The Teddy Bear Scare (alternately known as The Great Bear Scare, not to be confused with the other special of the same name) is about pair of teddy bears, Benjamin and Wally, who come to life. The concept is not to be confused with Teddy Ruxben, Superted, or any number of similar cartoons that have come and gone over the years.
The first lines of dialogue in this one come as the teddy bears see their owners coming home. "It's about time," says one. "I could use a hug."
Clearly, folks, we are in for some halloween horror here.
But, then again, Raggedy Ann and the Pumpkin Who Couldn't Smile took an equally bland concept and managed to make it witty and creative. Even The Great Bear Scare, which had some SERIOUS production limitations blocking its attempt to launch a teddy bear-oriented multi-media property, had its moments. The teddy bears here in Teddy Bear Scare suffer from a distinct lack of personality. The Care Bears may have each been based around one single trait apiece, which doesn't really lead to great character depth, but these ones never even rise above seeming like a "Corduroy" knock off. One single trait would have helped. Maybe they got better in their later shows (episodes of The Secret World of Benjamin Bear were still being produced as recently as 2009; perhaps this just isn't a good introduction to them).
Then again, this could have been a lot worse. There's nothing too offensively bad about the animation, the scenery is reasonably Halloweenish, with plenty of browns and oranges in the color palette. Kids would probably enjoy it, if they're not too old to think living teddy bears are lame, and it has probably aged about as well as could be expected. When it first came out, it was just about exactly what you'd expect of it based on the description, and still is now. And the reason we watch about 80% of these shows today is simply nostalgia. If looking back at it just brings back memories, without making you think "Wow, that was way funnier than I realized when I was four," that isn't such a crime, is it?
Since the writers had come up with such a highly original concept as teddy bears coming to life, and decided to make a Halloween special, they came up with the even MORE original concept of having the two kids, the bears' owners, believe that the old lady who lives in the creepy old house on their block is a wicked witch. The old lady is voiced by Margot Kidder and looks like Phyllis Diller.
Perhaps I'm being too hard on this one, which has been MIA for years until the good folks at halloweenshows.net encoded it. I've been around the writing industry long enough to know that the best way to impress a producer is to say, "I've got a concept - there's this girl who wants to be a dancer, but her mom doesn't want her to. But then, she takes lessons anyway, and right before the big recital, the guy she likes convinces her mom to come and cheer her on. And she's just about to panic and blow the recital when she sees her mom there, smiling, and then everything is okay!" The entertainment business is FULL of guys who would think that was BRILLIANT. Or, anyway, guys who think it would be profitable. Formula sells. Don't let anyone tell you that the best career advice a writer can get is anything but "follow the trends and stick to the formula." Bitter? You bet I am.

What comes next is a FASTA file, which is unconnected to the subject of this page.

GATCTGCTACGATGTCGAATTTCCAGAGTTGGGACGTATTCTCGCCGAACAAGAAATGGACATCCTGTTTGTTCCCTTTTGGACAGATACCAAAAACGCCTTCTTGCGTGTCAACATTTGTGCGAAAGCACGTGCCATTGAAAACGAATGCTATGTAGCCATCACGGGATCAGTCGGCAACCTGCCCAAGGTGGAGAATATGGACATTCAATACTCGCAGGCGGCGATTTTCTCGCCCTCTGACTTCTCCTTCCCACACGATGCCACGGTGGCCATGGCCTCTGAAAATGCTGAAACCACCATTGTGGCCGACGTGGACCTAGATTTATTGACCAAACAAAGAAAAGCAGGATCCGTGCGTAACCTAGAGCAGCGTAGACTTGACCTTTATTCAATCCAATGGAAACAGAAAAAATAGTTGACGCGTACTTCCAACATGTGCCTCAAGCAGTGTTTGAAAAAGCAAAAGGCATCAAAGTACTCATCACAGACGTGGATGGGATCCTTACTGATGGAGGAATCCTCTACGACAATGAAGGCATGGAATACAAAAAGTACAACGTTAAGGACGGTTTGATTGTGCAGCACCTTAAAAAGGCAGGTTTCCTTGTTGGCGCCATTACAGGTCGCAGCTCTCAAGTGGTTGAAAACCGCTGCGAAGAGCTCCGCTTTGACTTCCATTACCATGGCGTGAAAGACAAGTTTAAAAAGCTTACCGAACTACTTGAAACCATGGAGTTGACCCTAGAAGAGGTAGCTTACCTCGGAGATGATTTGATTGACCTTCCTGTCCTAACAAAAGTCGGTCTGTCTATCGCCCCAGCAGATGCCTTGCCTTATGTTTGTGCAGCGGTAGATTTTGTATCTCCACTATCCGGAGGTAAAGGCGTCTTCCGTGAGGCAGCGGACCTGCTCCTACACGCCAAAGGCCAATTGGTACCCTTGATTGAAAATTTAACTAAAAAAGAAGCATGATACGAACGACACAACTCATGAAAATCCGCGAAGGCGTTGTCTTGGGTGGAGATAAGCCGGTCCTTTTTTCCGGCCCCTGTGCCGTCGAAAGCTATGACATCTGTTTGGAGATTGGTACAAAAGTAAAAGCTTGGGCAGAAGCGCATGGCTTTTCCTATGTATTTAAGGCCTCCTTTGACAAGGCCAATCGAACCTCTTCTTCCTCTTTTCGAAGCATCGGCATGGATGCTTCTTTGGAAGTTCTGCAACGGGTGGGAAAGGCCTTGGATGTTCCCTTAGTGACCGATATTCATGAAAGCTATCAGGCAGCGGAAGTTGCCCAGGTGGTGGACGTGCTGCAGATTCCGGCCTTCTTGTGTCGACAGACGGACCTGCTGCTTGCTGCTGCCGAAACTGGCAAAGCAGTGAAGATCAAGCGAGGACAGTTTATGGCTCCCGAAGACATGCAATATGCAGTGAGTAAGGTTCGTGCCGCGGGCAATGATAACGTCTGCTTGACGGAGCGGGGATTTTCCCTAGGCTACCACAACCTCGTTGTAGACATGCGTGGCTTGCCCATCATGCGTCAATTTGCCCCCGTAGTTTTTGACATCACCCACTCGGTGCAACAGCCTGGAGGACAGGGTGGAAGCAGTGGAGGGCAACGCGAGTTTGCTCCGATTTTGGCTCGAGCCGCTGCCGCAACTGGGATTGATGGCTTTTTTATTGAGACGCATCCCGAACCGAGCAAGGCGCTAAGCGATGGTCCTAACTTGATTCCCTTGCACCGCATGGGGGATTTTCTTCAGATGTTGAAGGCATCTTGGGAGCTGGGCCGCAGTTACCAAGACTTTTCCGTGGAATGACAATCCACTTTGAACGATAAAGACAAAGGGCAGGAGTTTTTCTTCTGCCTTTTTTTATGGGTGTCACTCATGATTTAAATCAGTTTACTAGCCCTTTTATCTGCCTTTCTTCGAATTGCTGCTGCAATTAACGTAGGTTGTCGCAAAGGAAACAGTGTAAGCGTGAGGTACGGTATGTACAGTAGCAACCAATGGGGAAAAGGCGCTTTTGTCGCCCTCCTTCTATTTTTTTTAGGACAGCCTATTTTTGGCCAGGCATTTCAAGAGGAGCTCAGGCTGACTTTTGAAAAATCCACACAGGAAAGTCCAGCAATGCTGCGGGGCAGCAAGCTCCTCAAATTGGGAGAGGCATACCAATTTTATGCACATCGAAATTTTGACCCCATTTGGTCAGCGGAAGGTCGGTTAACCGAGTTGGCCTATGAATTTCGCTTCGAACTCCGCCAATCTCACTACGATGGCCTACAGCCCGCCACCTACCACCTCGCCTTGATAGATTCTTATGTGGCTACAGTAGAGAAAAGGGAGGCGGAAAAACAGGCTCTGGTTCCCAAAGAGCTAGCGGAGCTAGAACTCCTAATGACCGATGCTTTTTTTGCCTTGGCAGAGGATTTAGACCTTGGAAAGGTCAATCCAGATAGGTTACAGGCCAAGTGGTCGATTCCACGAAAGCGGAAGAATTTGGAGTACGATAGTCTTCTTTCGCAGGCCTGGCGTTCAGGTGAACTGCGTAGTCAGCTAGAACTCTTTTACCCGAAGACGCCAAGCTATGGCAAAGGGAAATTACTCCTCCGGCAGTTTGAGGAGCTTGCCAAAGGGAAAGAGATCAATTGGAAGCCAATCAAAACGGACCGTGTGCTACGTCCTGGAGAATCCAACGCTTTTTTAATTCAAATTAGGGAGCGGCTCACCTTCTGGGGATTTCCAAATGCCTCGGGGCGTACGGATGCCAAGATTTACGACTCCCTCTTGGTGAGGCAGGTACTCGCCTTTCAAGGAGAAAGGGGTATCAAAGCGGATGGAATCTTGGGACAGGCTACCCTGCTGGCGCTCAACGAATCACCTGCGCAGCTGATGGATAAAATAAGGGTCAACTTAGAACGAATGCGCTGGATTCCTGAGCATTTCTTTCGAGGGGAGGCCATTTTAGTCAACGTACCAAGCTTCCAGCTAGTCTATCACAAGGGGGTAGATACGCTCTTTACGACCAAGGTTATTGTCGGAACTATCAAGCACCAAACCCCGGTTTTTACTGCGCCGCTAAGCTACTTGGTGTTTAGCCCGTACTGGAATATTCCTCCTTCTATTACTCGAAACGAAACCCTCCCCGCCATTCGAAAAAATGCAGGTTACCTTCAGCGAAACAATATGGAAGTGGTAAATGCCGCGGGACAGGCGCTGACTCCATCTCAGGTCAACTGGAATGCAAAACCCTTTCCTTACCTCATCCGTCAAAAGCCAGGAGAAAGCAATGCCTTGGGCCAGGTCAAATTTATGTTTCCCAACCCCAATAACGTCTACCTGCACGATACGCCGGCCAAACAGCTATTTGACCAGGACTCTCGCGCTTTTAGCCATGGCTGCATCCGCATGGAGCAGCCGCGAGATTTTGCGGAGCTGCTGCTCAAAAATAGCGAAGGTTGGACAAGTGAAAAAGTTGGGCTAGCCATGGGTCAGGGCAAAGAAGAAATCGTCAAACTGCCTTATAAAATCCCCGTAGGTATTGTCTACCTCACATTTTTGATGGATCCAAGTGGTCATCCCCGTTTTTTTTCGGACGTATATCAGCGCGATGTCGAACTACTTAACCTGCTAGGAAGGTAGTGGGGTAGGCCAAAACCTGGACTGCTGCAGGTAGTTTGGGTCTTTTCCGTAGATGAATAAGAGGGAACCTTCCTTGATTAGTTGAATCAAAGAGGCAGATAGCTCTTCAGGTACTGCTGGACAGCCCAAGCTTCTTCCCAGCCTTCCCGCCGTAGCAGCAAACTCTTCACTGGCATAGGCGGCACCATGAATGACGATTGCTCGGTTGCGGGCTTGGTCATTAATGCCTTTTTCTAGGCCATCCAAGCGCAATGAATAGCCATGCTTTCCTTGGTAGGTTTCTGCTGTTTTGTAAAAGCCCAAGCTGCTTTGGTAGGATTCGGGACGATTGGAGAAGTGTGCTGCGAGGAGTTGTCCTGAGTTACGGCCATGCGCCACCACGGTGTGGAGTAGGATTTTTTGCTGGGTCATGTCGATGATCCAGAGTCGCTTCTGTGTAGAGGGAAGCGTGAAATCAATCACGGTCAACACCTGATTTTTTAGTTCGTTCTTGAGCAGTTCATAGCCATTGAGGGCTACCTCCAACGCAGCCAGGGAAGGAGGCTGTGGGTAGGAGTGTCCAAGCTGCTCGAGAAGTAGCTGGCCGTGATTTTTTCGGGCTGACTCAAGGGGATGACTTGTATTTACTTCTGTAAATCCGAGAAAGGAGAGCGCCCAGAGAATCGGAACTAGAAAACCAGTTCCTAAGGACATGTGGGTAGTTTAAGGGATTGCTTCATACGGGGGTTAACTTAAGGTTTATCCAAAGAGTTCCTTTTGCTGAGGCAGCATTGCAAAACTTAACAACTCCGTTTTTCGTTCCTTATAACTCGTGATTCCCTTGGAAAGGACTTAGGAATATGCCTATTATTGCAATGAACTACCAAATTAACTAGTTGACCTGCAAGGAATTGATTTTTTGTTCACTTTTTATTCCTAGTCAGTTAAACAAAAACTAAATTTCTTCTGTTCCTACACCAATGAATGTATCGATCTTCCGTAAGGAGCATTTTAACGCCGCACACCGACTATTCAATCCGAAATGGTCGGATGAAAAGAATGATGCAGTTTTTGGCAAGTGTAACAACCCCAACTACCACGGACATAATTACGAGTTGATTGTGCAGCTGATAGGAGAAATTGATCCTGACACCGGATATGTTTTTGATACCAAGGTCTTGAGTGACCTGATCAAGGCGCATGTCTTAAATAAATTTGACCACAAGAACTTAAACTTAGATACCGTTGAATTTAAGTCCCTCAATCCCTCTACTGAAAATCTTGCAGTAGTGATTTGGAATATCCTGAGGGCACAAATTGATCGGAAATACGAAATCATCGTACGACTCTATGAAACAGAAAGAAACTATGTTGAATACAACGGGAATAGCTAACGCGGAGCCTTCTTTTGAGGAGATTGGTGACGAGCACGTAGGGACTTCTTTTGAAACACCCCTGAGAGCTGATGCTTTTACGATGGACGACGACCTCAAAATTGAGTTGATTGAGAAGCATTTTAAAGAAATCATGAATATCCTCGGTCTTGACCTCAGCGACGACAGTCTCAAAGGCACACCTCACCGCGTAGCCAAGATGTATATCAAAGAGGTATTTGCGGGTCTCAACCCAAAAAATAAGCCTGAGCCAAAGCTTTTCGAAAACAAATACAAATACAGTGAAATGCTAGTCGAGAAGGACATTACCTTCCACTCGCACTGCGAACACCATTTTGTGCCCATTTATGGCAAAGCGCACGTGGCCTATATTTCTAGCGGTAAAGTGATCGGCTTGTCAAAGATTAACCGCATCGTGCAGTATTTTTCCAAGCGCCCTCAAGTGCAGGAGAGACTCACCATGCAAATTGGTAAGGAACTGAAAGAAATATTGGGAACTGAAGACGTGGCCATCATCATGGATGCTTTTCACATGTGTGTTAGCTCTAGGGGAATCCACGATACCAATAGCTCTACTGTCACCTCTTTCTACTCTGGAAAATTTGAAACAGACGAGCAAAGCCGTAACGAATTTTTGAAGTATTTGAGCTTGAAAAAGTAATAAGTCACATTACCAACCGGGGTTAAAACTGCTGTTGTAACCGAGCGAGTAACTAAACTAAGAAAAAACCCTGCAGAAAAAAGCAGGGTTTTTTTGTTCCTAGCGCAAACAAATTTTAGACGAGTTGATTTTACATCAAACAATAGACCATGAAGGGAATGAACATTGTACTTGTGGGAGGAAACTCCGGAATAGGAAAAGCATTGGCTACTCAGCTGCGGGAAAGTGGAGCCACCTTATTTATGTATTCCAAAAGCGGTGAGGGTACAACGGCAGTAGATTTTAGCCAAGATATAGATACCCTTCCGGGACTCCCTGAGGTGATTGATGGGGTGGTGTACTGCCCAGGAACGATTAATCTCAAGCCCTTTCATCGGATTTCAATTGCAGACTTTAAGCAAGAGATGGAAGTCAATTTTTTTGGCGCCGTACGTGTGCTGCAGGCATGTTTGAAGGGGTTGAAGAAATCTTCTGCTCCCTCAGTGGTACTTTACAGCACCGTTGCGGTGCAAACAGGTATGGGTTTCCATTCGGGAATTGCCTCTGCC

These kind of specials almost ALWAYS worked better when it turned out that the old person really WAS a witch or werewolf or time-traveling weirdo who could extract years from the burnt-out end of your life in order to spare the life of your friend. Actually BEING one allowed the witch in Witch's Night Out to be about 200% more entertaining than she would have been if it had turned that out she was just a nice old lady who happened to use sentences that gullible kids could easily mistake of double entendres ("I'm sure you're just DYING to find out what I have in store for you…") like this one.
In only 13 years, this show has fallen WAY into obscurity. As of today, if you type "Teddy Bear Scare" into google, you get a LOT more hits for episodes of Webster and Donkey Kong Jr that had the same title, despite that fact that, unlike this special, those actually pre-date the internet as we know it. This one seems to have been released on video with another adventure of the two teddy bears, Teddy Bear's Christmas, and eventually spawned a series, The Secret World of Benjamin Bear, which is still aired in Canada, but by 2011 it was almost completely forgotten. Like the series that spawned Which Witch is Which, these characters were successful enough to inspire a whole series of shows that don't happen to be the kind that you grow up and want to re-watch over and over again. Still, the "old lady the kids think is a witch turns out to be nice" is the most generic of all possible endings to a Halloween special, and this one, coming 20 years after the concept had been done to death, has certainly never developed a cult following of its own.